Live Mesh: The version you can understand http://mashable.com/2008/04/23/live-mesh-simplified/ http://www.webware.com/8301-1_109-9925747-2.html http://www.news.com/8301-13860_3-9926229-56.html… Read more
The results of Air France's in-flight cell phone study are coming in, and The New York Times is reporting that the feedback isn't good. Poor sound quality, long waits for a connection, and shaky signals appear to be the norm. But even worse, only six passengers at a time can get a signal in order to avoid interfering with the aircraft's equipment.
According to the newspaper, one passenger had to wait a few minutes for the signal to pass between the antenna in the plane, a satellite, and the receiver on the ground. And even when he … Read more
The thought of cell phone chatter on cramped commercial airplanes is so unappetizing to some politicians that they're pushing for a more lasting ban.
The chief sponsors of the new Halting Airplane Noise to Give Us Peace--or Hang Up--Act, say their measure is necessary to keep things that way, particularly with the European Union's recent move to allow cell phone use on planes and more U.… Read more
In the future, air travelers across the country will be able to get their boarding passes sent to their cell phones.
Continental is testing a new system that allows people checking in via their cell phone to get their boarding pass sent directly to their phones. The electronic boarding pass, which has an encrypted two-dimensional bar code, can be used instead of a paper boarding pass to get through airport security and to board planes, according to a story published Tuesday in The New York Times.
Several U.S. airlines, including American, Continental, Delta, Northwest, Southwest, and Alaska, have already … Read more
In the meanwhile, the hosts of the 404 talk about: Tina Fey being cute, but not so funny; Sarah Silverman and Amy Winehouse looking exactly alike; Ben Stiller's new movie featuring Robert Downey Jr. in blackface (?Qu??); terrible airplane movies; and the return of 30 Rock with Will Arnett and … Read more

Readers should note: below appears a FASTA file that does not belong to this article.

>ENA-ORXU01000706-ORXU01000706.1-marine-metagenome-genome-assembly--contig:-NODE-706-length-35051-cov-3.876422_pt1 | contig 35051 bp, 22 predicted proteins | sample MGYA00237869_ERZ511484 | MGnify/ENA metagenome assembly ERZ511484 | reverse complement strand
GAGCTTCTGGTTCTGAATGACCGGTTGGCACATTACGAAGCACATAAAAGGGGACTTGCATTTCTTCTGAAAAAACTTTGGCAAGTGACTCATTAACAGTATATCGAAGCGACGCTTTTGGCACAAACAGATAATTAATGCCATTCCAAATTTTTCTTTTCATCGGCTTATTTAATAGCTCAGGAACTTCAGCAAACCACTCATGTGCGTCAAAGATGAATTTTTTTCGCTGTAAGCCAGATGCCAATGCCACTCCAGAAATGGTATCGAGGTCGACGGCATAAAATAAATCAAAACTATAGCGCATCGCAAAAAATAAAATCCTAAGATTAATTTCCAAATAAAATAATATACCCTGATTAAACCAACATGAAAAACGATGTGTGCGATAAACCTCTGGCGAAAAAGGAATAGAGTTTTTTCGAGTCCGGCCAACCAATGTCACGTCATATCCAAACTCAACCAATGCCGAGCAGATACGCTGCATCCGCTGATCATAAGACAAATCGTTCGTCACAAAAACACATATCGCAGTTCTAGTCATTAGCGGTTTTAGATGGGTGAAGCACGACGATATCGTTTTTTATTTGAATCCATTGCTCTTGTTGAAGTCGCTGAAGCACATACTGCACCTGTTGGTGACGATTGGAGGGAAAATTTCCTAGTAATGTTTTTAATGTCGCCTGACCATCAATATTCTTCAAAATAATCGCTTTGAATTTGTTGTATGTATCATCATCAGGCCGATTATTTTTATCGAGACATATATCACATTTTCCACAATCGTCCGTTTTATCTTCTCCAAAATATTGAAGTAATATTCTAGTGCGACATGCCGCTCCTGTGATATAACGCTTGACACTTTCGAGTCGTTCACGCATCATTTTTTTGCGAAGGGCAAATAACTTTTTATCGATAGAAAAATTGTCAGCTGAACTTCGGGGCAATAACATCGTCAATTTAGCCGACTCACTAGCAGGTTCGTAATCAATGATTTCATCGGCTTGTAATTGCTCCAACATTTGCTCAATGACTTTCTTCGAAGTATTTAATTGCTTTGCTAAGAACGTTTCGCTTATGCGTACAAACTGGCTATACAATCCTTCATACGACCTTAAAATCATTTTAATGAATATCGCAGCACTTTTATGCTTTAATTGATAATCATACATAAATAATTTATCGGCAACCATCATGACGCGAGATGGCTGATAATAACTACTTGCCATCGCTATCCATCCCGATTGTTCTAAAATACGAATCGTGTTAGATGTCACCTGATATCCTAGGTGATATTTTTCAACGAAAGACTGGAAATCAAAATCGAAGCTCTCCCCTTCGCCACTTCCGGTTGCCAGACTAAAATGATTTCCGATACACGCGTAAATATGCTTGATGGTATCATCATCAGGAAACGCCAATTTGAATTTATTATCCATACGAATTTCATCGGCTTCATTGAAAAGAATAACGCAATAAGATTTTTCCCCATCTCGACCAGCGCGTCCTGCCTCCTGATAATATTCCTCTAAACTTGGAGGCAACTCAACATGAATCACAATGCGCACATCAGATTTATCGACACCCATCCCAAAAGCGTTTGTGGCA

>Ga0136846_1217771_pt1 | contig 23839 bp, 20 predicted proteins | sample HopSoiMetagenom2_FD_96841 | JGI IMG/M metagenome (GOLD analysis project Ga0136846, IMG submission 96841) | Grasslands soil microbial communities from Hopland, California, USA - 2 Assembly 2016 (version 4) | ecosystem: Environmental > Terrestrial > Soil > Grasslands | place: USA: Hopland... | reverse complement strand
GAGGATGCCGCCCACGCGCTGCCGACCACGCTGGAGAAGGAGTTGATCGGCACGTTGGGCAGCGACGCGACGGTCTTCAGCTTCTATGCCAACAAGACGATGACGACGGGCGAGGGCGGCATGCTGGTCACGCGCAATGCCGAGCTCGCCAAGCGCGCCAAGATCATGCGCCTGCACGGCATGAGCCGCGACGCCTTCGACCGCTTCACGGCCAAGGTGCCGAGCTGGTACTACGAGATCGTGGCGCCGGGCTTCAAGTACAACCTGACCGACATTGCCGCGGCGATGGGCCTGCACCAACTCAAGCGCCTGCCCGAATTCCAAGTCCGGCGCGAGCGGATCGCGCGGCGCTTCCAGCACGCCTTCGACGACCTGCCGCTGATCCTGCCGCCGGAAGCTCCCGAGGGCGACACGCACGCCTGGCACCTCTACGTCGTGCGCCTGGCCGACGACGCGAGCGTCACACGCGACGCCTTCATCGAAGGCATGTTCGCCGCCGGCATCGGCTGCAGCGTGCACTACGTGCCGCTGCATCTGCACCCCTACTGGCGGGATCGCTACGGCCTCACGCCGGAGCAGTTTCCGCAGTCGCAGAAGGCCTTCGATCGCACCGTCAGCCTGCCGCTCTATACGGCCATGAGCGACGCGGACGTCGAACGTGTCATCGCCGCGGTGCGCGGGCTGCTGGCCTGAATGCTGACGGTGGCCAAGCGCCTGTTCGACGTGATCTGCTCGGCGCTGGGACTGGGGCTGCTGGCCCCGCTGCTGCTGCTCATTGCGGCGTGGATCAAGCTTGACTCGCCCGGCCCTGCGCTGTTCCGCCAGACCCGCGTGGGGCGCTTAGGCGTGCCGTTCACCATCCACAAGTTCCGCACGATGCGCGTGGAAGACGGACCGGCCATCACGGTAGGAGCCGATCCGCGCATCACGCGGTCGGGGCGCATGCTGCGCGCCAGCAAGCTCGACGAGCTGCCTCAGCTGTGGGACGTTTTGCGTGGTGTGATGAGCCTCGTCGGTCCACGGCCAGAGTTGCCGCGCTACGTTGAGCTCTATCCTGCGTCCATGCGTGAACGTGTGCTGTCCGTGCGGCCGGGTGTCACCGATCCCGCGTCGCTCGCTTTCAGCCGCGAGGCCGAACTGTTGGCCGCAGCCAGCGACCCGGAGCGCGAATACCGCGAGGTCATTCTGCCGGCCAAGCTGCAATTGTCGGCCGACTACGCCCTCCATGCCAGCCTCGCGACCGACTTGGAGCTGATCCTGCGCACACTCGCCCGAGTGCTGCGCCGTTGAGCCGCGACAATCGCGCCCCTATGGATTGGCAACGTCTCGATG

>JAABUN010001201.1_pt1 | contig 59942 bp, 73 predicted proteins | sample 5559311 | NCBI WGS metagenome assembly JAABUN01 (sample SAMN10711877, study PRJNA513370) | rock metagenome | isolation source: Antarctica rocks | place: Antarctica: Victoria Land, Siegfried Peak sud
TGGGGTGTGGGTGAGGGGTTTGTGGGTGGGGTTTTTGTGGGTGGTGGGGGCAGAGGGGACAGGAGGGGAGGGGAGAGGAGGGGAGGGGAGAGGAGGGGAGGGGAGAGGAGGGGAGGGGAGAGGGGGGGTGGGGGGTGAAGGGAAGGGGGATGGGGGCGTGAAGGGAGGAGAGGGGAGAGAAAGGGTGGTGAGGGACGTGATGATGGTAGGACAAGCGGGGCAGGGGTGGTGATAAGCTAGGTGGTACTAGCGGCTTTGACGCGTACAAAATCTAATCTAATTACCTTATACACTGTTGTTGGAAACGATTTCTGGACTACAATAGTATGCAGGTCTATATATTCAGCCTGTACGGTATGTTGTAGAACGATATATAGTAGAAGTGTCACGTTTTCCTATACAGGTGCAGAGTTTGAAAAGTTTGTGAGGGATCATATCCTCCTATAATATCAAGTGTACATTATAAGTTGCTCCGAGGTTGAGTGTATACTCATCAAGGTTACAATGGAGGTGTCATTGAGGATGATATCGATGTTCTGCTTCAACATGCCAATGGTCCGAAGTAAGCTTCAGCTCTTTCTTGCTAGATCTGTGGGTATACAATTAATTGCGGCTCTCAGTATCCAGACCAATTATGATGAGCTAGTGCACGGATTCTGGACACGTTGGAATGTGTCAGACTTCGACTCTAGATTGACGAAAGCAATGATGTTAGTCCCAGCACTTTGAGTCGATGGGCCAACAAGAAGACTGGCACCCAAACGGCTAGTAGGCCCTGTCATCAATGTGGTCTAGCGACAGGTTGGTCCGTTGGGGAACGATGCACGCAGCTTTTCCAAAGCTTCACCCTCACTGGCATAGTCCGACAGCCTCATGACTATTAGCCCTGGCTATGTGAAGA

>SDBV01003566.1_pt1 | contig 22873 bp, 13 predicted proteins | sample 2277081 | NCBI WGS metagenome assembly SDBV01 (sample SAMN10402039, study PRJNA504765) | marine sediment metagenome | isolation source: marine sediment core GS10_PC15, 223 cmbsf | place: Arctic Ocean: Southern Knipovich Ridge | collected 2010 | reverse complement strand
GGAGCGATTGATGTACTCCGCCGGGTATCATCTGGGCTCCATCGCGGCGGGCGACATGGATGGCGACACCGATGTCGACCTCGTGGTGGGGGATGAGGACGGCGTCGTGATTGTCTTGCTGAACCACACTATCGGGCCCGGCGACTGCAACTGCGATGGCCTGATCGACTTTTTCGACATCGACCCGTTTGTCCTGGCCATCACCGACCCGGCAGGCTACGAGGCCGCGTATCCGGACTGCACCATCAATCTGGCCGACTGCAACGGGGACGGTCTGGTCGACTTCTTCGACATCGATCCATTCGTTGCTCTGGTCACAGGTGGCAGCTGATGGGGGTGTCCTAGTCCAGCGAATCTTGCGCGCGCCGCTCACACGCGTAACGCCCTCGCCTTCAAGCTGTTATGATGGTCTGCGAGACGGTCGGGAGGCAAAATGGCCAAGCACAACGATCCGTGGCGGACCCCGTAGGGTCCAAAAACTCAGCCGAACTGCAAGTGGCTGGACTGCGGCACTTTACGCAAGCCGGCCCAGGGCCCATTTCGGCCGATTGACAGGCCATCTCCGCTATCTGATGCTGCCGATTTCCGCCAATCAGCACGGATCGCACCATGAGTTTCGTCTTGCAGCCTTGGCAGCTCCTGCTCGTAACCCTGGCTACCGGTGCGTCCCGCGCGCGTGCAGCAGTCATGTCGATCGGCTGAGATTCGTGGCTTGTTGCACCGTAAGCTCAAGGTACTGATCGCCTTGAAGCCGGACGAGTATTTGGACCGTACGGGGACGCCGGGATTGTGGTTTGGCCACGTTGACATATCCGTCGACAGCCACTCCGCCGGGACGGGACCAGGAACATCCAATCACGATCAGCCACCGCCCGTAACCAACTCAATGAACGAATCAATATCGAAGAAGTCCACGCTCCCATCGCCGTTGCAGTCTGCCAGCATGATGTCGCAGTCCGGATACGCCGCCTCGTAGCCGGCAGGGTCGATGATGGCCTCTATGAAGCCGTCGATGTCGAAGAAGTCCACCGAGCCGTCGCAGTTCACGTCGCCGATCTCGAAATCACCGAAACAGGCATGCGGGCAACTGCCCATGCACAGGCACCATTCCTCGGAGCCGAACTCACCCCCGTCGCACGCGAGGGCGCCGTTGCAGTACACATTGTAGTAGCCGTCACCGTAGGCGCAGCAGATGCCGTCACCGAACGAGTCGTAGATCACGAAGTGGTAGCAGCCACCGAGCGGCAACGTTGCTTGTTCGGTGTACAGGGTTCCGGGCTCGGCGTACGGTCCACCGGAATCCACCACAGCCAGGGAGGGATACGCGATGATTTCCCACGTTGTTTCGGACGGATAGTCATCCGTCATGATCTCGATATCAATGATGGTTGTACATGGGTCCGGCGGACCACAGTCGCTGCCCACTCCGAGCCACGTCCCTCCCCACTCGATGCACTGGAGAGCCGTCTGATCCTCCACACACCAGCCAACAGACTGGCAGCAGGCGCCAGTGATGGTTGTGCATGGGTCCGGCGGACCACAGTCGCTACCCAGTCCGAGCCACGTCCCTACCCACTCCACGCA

I just got off a plane to arrive in Vegas for CES (where I'll be blogging here for y'all's reading pleasure). I saw this animation right before departing and it didn't make me feel real good about how many other people would be in the air at the same time...
Sorry I missed this one, but in the rush to close out before Christmas, I overlooked that Air France finally is ready to start its six-month study of inflight cell phone service via satellite. As I told you last April, Air France is partnering with a company called OnAir to run the trial on one of its airplanes. The trial will gauge passenger reaction to inflight use, which Air France will then use to determine if the program should be extended to more of its fleet.
The chosen aircraft, an Airbus A318, is a short-range plane used only on intra-European … Read more
Boeing is reporting progress in simulation tests of its HALE (high altitude long endurance) aircraft, an unmanned plane that runs on hydrogen.
While it has not yet gone aloft, the propeller-driven HALE aircraft was able to run for a total of three days in a chamber that simulated flight at 65,000 feet. The eventual goal is to get it to fly for more than a week at a time with a one-ton payload.
The turbocharged hydrogen combustion engine, which was developed by Ford Motor, managed to maintained proper torque control while getting better than expected fuel usage, according to … Read more
Since I'm kind of an airplane nut--of the amateur variety--this is somewhat of a Homer Simpson moment.
Singapore Airlines flight SQ380, from Singapore to Sydney, took to the air Thursday and in the process made aviation history as the first commercial flight of the long-awaited mammoth flying machine, the Airbus A380.
I've never seen one of these planes up close. But I'm longing to. It recently made its first (test) flight into San Francisco and I was out of town. And sadly, neither Airbus nor Singapore Airlines invited me to take this first flight today. … Read more
Apparently putting your iPhone in airplane mode is not the digital equivalent of returning your seatback to the upright position.
A flight attendant for ATA Airlines recently asked a flier watching a movie midflight on the way to Hawaii to shut off his iPhone, not for the perfectly reasonable reason that the man was watching the inane Jennifer-Love Hewitt vehicle I Know What You Did Last Summer, but because you're not allowed to use cell phones inflight. Casey, the iPhone user, told Consumerist that he tried several times to explain to the flight attendant that the iPhone was in &… Read more